You need more stuff. More money. More land. More influence. More power.

Because more, we are told, is always better than less.

Except when more is actually destructive and damaging. Sometimes more is in fact evil.

So, when we read this confrontation between the Pharisees trying to trap Jesus today with this question about taxes – we need to wade through all of our social background first as members of the victorious dominant western culture rather than the underclass.

A few revolutionaries had tried – and failed – to overthrow the Roman occupiers. Most people hated having to pay so much in tax, leaving almost nothing to feed your family. So, the question that Jesus is asked is explosive.

He begins to answer by asking for a coin. The Jews knew that they were created in the image and likeness of God, so it was wrong to put images of people or gods on things, because it could confuse people.

But the coins that people had to pay their taxes with not only had an image of Caesar on them, they also had an inscription around the edge that proclaimed him “Son of God … high priest.” So, his questioner has to admit that he carries around these hated coins that bear such a distasteful and terrible picture and title.

Jesus answers this specific question brilliantly: give to Caesar what belongs to Caesar and give to God what belongs to God. He doesn’t provide a policy for all time about how we must resolve every economic question that we will face as we navigate our way in the world.

The mission of Jesus was not to be another revolutionary like the others around. The kingdom of God would defeat the kingdom of Caesar, but only because the love and power of God will always conquer not only Caesar but the even greater power of death and destruction itself.

+ Jesus, help us to be reminded of your constant call to care for the weak and oppressed, and to always make serving your kingdom our first daily priority. Amen.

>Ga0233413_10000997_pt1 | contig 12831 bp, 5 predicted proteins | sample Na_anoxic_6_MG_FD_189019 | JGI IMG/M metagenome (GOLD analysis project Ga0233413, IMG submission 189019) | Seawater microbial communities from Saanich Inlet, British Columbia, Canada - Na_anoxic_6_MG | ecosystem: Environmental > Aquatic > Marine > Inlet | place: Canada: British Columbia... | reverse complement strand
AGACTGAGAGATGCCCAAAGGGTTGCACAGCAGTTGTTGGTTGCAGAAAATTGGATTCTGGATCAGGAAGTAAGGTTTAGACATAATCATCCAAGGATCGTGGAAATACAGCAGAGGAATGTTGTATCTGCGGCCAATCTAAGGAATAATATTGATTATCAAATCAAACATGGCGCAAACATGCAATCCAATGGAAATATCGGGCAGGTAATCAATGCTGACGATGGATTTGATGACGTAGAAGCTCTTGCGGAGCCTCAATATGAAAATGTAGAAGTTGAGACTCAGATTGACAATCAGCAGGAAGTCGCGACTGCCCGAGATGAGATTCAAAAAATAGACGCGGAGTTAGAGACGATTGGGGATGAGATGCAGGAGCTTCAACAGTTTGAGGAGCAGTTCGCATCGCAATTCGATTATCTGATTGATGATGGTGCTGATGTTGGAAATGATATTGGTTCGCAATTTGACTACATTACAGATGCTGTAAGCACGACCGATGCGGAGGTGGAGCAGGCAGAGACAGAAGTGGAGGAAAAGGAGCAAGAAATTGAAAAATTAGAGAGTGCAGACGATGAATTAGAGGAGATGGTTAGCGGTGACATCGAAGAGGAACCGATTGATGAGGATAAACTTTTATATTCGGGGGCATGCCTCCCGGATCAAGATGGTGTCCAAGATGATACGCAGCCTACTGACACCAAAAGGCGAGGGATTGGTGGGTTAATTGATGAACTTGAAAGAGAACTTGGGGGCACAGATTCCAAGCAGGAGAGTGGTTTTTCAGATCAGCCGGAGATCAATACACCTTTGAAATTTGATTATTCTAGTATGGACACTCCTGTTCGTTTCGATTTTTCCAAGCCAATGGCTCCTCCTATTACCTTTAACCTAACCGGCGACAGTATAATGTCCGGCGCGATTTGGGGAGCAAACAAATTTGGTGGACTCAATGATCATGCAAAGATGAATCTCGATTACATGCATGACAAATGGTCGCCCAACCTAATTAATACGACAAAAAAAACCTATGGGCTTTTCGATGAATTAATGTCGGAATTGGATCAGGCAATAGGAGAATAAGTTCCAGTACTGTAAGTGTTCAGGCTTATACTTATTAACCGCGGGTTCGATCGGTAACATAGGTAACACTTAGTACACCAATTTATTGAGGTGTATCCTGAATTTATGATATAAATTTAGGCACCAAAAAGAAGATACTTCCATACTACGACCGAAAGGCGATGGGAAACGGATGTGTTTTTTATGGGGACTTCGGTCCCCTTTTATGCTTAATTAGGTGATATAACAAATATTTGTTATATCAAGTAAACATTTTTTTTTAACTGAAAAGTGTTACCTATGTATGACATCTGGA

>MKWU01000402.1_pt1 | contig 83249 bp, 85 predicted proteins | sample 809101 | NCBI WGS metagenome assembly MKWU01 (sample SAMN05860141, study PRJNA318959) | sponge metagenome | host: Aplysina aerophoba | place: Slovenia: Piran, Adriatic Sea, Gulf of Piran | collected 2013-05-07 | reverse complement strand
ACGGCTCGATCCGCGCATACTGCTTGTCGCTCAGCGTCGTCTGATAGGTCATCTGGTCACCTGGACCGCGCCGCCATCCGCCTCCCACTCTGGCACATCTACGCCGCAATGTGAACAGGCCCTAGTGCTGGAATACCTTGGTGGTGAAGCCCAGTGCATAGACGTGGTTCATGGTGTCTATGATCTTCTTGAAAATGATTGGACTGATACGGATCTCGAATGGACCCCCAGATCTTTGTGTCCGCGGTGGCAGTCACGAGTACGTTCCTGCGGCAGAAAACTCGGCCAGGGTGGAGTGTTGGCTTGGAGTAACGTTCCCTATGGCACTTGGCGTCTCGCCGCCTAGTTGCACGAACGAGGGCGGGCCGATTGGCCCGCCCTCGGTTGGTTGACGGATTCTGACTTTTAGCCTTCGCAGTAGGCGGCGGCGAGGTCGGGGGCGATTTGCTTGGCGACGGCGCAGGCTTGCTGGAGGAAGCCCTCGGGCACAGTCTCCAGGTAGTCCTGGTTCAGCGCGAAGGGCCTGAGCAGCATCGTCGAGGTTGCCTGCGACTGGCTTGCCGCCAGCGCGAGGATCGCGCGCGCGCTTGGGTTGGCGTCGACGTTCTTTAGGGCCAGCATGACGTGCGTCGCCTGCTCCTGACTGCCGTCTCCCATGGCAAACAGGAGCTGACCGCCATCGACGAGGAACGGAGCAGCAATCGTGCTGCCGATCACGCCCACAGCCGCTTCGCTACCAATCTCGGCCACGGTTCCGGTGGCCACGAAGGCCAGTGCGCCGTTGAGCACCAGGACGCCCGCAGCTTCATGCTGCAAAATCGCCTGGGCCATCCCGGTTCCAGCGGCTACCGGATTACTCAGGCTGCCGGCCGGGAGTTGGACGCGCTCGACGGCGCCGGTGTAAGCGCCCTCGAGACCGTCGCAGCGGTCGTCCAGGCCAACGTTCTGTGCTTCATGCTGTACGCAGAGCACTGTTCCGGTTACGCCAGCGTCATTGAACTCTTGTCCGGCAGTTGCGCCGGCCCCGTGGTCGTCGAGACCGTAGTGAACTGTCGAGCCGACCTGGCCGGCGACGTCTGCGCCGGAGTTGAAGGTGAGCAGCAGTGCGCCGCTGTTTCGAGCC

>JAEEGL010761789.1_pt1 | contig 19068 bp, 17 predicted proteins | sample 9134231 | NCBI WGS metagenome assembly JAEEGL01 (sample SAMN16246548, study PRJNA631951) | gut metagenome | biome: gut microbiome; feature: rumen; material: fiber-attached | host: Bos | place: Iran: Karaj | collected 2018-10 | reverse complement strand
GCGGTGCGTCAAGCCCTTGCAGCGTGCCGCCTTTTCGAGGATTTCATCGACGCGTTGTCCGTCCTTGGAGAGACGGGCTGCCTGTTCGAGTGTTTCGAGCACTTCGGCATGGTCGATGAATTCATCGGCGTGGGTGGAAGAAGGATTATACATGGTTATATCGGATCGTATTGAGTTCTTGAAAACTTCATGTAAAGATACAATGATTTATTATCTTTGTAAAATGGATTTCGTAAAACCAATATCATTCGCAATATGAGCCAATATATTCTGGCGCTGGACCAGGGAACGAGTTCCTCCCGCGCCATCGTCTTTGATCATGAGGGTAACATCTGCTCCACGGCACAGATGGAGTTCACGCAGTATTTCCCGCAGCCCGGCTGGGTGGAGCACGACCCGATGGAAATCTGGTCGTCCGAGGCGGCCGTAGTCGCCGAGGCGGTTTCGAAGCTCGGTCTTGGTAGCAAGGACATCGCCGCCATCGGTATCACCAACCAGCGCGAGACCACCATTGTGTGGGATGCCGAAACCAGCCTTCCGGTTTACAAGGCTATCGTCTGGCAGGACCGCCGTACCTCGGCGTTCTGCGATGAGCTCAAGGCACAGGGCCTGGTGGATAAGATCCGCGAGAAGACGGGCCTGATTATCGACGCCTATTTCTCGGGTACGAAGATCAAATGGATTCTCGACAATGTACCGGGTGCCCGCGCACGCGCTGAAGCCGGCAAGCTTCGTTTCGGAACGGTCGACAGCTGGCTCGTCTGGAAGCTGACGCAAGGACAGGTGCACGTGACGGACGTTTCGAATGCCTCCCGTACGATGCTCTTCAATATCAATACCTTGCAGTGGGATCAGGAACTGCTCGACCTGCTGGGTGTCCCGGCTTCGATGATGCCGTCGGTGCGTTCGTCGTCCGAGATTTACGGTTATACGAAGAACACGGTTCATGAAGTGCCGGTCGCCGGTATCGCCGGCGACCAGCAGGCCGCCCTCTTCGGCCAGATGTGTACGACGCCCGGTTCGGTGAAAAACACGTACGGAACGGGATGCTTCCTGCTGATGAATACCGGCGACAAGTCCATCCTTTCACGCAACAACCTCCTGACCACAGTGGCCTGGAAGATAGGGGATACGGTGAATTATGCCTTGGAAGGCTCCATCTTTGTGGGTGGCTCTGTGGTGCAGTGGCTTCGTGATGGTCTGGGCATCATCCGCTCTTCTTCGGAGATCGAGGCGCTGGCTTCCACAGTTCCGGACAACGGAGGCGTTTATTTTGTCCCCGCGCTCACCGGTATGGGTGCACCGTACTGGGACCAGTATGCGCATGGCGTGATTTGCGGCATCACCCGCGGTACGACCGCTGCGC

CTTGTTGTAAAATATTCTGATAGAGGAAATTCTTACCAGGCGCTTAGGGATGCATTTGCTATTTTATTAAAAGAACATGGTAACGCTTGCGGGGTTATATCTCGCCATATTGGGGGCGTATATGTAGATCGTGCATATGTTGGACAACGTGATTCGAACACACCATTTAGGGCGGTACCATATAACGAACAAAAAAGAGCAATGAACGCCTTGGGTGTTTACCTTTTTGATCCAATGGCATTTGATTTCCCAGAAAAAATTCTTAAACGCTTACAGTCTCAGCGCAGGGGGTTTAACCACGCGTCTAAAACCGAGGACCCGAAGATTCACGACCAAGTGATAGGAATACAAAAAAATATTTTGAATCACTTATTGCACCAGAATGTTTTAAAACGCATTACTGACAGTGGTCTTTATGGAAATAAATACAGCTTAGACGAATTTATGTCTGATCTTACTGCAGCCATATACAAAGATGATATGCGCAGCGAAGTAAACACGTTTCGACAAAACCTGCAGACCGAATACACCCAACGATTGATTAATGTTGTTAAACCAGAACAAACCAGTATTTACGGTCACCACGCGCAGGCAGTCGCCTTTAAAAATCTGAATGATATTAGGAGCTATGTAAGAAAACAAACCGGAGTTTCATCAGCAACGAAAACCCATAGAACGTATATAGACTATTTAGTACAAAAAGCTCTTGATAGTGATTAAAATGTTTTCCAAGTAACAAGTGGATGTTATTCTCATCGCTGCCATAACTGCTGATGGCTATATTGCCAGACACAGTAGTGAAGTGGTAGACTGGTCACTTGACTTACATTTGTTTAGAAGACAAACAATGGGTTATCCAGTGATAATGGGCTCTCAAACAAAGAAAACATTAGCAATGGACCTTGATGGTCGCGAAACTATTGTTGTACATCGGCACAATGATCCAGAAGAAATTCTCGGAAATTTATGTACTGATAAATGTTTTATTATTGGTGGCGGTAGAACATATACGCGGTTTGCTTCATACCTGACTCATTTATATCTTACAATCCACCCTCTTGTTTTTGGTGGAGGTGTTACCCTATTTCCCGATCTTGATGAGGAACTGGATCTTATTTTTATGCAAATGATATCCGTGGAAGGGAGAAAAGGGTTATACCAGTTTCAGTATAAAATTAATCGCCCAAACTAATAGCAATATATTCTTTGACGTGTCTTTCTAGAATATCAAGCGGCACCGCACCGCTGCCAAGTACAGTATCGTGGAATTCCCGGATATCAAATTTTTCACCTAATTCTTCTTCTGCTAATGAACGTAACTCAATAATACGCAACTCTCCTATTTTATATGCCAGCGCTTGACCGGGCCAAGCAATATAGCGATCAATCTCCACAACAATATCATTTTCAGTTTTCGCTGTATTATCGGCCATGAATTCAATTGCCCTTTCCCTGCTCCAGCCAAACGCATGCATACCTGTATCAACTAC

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Sunday 29, Year A.


** Please pray for me as I undertake an Ignatian thirty-day retreat during this month near Boston, MA **

Wedding Party

Organising a party takes a lot of work. There’s the venue to be set up; the catering, entertainment and music; the invitations. If it’s a wedding then there’s all the ceremony stuff as well. When we throw a significant party, we’re happy to do lots of work and planning so that it will be a great event that everyone will totally enjoy. But sometimes things don’t go quite to plan.

When Jesus travelled around Israel, he announced that God, his Father, was throwing a huge party – the wedding of his Son. Everyone was invited. But people in Galilee and now people in Jerusalem refused the invitation. Although God was inviting everyone, there is a sting to this inclusivity that is totally uncomfortable for us in a politically correct world.

We don’t want to hear anything about the wicked being judged, or about high standards for holiness, or a place with weeping and gnashing of teeth. Yet God wants us to be grown-ups, not babies. Part of being a grown-up is that we learn that our actions have consequences, and that character and moral choices matter.

So although everyone is invited to this amazing party and God’s love will always reach us exactly where we are, his love will refuse to let us stay where we were. When the blind and the lame went to Jesus, he didn’t say to them “You are all fine as you are.” No, he healed them. So when prostitutes, murderers and corrupt officials went to Jesus – his love welcomed them so that their lives could be healed and transformed.

When we are invited to be part of the kingdom party – we need to wear the clothes of love and truth and mercy and justice. If we don’t want to wear these clothes, then there really isn’t a place for us at this wedding. Which is such a shame. But this is the reality.

+ Jesus, help us to be so overwhelmed by your love that we long to let you continue to heal us and change our hearts to grow into your original redeemed image of our lives.

Grace and peace!

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Sunday 28, Year A. 


** Please pray for me as I undertake an Ignatian thirty-day retreat during this month near Boston, MA **